Speaking of CSS3, are you tired of using the same old standard fonts on all your Web pages and videos? For too long now, basic fonts like Georgia, Verdana and Arial have ruled the day on most websites. More than ever, modern design aesthetics demand variety to allow your online creations to be notable and declare a truly unique entity.
@Font-Face Until @font-face showed up in the CSS world, however, there simply wasn't a reliable method of including unique fonts that would be viewable through all different Web browsers. All of the major browsers - Chrome, Firefox, Safari and Internet Explorer - now support @font-face, which has led to a proliferation of new stylistic options without resorting to images for fancy fonts.
This, by the way, will also help your search engine optimization since the text will be legible by the search engines. This is even more important if the sophisticated fonts you want to use are being used for H1 headers as opposed to the old method of using images for fancy text headers.
Choosing a Font The proprietary rights of font types actually made for one of the big stumbling blocks early on in the development of the @font-face approach. Simply put, not many open-source fonts cleared for Web use were available until recently.
If you're purchasing a font, you will need to make sure it comes with a Web license, otherwise you could be in violation of intellectual property rights. A simpler solution - especially if you're working on a budget - is to choose from the many free Web fonts that have sprung up in recent years. Many users enjoy the sites Fontsquirrel.com and Fontex.org, but Google has also joined in the free fonts game, offering a vast library of open-source fonts through a very easy to use platform.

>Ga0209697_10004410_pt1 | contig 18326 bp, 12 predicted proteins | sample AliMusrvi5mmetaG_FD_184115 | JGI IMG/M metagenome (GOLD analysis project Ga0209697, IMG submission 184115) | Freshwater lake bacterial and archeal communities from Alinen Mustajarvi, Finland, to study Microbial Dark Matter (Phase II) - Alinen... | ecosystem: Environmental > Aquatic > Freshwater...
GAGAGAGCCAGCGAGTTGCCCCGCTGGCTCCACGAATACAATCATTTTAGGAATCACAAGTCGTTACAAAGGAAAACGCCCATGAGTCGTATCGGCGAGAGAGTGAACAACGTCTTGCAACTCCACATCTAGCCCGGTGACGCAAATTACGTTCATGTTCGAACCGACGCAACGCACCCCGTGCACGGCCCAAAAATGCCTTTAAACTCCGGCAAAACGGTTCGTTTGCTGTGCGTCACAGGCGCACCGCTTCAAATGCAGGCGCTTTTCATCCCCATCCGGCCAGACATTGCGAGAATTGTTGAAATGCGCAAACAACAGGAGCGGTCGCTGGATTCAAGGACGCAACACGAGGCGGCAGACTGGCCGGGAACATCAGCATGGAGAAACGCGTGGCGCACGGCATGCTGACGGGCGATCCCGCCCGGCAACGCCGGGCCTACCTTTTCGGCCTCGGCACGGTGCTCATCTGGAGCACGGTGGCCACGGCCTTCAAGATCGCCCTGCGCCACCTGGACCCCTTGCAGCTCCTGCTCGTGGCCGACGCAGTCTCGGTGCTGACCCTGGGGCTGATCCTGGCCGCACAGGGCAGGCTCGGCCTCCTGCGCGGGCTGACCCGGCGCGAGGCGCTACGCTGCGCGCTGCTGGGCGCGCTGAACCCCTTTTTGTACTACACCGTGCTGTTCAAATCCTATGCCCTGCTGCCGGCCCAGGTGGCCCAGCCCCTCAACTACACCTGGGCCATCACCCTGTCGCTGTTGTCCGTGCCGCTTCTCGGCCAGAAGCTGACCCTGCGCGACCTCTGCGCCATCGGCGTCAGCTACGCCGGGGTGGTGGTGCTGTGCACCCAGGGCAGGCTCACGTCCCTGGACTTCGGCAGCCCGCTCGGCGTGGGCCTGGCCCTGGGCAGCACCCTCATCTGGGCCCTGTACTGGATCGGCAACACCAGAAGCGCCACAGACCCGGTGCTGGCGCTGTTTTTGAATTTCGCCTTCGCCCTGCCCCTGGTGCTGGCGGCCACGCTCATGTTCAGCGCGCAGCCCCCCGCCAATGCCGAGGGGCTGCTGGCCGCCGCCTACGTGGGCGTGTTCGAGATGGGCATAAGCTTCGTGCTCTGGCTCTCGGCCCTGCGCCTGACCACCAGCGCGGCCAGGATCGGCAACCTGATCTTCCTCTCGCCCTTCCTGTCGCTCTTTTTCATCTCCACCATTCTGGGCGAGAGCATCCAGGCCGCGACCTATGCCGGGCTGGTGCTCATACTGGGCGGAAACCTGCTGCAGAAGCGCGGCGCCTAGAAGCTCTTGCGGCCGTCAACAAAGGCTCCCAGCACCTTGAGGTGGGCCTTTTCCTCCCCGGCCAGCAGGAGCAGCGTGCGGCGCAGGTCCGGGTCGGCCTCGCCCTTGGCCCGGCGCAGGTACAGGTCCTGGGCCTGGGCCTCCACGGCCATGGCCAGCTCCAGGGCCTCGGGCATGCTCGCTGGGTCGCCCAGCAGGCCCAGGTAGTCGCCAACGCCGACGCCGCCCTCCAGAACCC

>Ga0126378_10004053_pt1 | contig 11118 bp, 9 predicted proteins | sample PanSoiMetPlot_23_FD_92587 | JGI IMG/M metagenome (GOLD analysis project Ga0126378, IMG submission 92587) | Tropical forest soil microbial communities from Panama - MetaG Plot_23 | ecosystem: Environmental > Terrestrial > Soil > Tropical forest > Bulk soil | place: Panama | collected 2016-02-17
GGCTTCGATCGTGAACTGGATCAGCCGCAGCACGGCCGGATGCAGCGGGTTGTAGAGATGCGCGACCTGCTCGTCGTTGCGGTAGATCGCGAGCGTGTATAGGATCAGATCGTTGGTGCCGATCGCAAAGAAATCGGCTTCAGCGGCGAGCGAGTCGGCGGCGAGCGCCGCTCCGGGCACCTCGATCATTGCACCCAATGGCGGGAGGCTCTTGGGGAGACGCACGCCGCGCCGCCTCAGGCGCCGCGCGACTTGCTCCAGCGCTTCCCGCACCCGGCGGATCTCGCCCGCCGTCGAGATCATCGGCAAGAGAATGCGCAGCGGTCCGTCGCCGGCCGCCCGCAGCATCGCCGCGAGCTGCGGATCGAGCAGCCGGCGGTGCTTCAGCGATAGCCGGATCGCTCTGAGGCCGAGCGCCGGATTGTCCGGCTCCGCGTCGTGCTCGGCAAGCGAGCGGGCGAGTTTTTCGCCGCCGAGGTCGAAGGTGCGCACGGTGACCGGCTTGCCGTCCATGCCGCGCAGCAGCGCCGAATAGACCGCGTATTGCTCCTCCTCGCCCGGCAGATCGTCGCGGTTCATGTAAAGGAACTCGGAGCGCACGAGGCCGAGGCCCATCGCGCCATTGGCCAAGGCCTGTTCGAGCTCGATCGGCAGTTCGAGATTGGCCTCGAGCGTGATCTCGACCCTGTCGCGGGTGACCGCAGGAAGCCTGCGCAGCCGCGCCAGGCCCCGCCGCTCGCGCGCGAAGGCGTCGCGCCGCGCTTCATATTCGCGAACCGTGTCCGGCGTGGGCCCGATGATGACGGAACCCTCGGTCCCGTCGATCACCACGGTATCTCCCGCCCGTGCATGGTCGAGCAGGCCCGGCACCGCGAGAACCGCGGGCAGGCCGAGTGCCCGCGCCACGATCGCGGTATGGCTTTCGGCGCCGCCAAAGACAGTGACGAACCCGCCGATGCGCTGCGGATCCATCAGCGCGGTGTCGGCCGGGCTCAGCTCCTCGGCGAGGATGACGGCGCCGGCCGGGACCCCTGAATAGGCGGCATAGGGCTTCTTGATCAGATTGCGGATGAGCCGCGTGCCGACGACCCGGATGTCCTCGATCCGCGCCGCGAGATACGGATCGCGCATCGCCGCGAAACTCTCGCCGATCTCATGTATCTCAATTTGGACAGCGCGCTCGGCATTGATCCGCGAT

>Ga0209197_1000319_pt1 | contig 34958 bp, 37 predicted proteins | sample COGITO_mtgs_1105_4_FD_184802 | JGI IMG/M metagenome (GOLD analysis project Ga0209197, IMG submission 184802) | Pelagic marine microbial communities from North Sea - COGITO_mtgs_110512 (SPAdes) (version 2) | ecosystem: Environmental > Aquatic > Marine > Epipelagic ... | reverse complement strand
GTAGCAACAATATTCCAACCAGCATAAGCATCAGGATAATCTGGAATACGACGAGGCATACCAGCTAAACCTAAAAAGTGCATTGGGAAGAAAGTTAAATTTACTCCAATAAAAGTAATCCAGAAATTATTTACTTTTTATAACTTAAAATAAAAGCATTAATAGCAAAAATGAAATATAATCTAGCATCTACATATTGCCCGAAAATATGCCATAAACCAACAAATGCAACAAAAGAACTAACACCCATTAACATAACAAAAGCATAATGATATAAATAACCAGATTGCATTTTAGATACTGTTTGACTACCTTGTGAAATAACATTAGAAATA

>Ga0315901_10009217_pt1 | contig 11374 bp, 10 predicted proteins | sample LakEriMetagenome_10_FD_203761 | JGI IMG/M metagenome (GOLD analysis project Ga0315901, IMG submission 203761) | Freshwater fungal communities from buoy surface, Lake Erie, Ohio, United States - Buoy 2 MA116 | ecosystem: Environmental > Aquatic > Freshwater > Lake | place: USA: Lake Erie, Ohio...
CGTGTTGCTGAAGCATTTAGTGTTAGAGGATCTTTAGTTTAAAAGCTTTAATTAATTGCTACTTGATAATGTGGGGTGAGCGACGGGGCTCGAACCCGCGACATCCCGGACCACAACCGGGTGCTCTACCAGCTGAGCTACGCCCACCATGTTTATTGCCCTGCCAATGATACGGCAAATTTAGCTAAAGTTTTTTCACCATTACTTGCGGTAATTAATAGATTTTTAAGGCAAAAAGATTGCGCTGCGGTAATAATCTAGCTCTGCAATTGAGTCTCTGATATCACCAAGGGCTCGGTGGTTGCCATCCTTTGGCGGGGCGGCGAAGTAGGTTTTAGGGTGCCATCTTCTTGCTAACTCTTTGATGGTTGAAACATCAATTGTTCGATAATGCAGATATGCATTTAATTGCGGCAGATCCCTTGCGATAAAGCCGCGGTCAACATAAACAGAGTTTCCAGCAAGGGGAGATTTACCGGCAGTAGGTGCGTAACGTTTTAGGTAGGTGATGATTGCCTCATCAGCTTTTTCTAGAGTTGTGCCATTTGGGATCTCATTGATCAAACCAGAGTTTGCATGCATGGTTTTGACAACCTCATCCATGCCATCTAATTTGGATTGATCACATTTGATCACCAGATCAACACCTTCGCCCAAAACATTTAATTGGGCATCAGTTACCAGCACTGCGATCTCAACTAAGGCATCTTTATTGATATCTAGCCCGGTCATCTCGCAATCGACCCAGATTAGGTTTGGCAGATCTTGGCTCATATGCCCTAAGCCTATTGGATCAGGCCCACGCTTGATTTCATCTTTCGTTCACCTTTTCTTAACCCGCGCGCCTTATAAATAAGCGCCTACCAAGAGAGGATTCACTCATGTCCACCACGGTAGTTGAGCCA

Using @Font-Face Now that you've selected your font, installing it into your CSS style sheet is remarkably easy. All you have to do is include a font-specific rule in your style sheet, referencing the files in a very similar manner as you would an image. This means that you will need to upload your font type to your server in order for your style sheet to access it (unless you are using Google Fonts, which will allow you to source the font directly from its library).
For this example, let's say we are using a font called Happy Monkey:
With this code you've told your style sheet about a font you'd like to use ("font-family"), and where it can be found ("src"). Here it's important to note that different browsers recognize different font types. All major browsers, however, recognize "OTF" and "TFF" font types, so you are best sticking to those two.
Now that you've told your style sheet about your font, you'll need to tell it how you'd like to use it. For example, if you'd like to use it as Heading 1, use this code:
Please note that's it's important to include default fonts so that your text will still appear in a manner acceptable to you. In the above code, if "Happy Monkey" failed to load, the font would have appeared as "Arial" instead.
About the author:Peter Marino is the Chief Designer and CMO of reelWebDesign.com, an HTML5 Web design and social media marketing company based in New York City.
I am a longtime content specialist with vast experience in ideating, creating and editing articles, infographics, books, ebooks, white papers, insights guides, corporate POVs, video scripts and more for omnichannel promotion and distribution on behalf of publishers, brands and creative agencies. My areas of expertise include financial services & fintech; retail & ecommerce; CPG marketing, sports, technology, lifestyle and more.